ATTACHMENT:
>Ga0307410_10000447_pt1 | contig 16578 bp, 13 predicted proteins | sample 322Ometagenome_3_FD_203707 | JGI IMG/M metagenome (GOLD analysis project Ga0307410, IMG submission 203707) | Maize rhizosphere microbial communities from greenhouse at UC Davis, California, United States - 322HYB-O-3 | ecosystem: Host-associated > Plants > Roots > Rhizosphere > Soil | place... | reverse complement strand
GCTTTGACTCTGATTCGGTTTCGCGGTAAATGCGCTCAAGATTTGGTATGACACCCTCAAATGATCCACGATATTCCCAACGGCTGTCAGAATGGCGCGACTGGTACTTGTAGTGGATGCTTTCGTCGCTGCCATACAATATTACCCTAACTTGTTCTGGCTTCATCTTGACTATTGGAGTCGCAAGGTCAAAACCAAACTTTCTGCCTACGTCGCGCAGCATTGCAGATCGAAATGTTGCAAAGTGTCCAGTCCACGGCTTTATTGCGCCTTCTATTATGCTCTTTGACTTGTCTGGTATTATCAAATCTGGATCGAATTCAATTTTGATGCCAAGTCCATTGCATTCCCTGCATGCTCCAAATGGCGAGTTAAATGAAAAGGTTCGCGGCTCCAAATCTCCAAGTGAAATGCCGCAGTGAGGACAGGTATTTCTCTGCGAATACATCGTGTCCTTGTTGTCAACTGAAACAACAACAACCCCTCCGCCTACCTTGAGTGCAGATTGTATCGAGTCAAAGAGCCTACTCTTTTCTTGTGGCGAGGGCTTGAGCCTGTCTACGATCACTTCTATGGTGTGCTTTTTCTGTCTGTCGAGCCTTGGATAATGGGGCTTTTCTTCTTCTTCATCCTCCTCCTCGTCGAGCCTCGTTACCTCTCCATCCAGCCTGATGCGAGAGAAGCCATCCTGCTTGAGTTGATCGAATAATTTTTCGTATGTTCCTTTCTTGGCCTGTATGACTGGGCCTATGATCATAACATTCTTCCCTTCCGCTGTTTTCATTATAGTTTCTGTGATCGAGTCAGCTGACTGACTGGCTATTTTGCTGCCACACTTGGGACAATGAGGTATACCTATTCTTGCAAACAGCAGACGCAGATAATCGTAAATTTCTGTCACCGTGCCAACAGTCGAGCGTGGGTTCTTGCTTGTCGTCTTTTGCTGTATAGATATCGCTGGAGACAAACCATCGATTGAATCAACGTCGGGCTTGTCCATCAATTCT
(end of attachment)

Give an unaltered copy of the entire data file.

>Ga0307410_10000447_pt1 | contig 16578 bp, 13 predicted proteins | sample 322Ometagenome_3_FD_203707 | JGI IMG/M metagenome (GOLD analysis project Ga0307410, IMG submission 203707) | Maize rhizosphere microbial communities from greenhouse at UC Davis, California, United States - 322HYB-O-3 | ecosystem: Host-associated > Plants > Roots > Rhizosphere > Soil | place... | reverse complement strand
GCTTTGACTCTGATTCGGTTTCGCGGTAAATGCGCTCAAGATTTGGTATGACACCCTCAAATGATCCACGATATTCCCAACGGCTGTCAGAATGGCGCGACTGGTACTTGTAGTGGATGCTTTCGTCGCTGCCATACAATATTACCCTAACTTGTTCTGGCTTCATCTTGACTATTGGAGTCGCAAGGTCAAAACCAAACTTTCTGCCTACGTCGCGCAGCATTGCAGATCGAAATGTTGCAAAGTGTCCAGTCCACGGCTTTATTGCGCCTTCTATTATGCTCTTTGACTTGTCTGGTATTATCAAATCTGGATCGAATTCAATTTTGATGCCAAGTCCATTGCATTCCCTGCATGCTCCAAATGGCGAGTTAAATGAAAAGGTTCGCGGCTCCAAATCTCCAAGTGAAATGCCGCAGTGAGGACAGGTATTTCTCTGCGAATACATCGTGTCCTTGTTGTCAACTGAAACAACAACAACCCCTCCGCCTACCTTGAGTGCAGATTGTATCGAGTCAAAGAGCCTACTCTTTTCTTGTGGCGAGGGCTTGAGCCTGTCTACGATCACTTCTATGGTGTGCTTTTTCTGTCTGTCGAGCCTTGGATAATGGGGCTTTTCTTCTTCTTCATCCTCCTCCTCGTCGAGCCTCGTTACCTCTCCATCCAGCCTGATGCGAGAGAAGCCATCCTGCTTGAGTTGATCGAATAATTTTTCGTATGTTCCTTTCTTGGCCTGTATGACTGGGCCTATGATCATAACATTCTTCCCTTCCGCTGTTTTCATTATAGTTTCTGTGATCGAGTCAGCTGACTGACTGGCTATTTTGCTGCCACACTTGGGACAATGAGGTATACCTATTCTTGCAAACAGCAGACGCAGATAATCGTAAATTTCTGTCACCGTGCCAACAGTCGAGCGTGGGTTCTTGCTTGTCGTCTTTTGCTGTATAGATATCGCTGGAGACAAACCATCGATTGAATCAACGTCGGGCTTGTCCATCAATTCT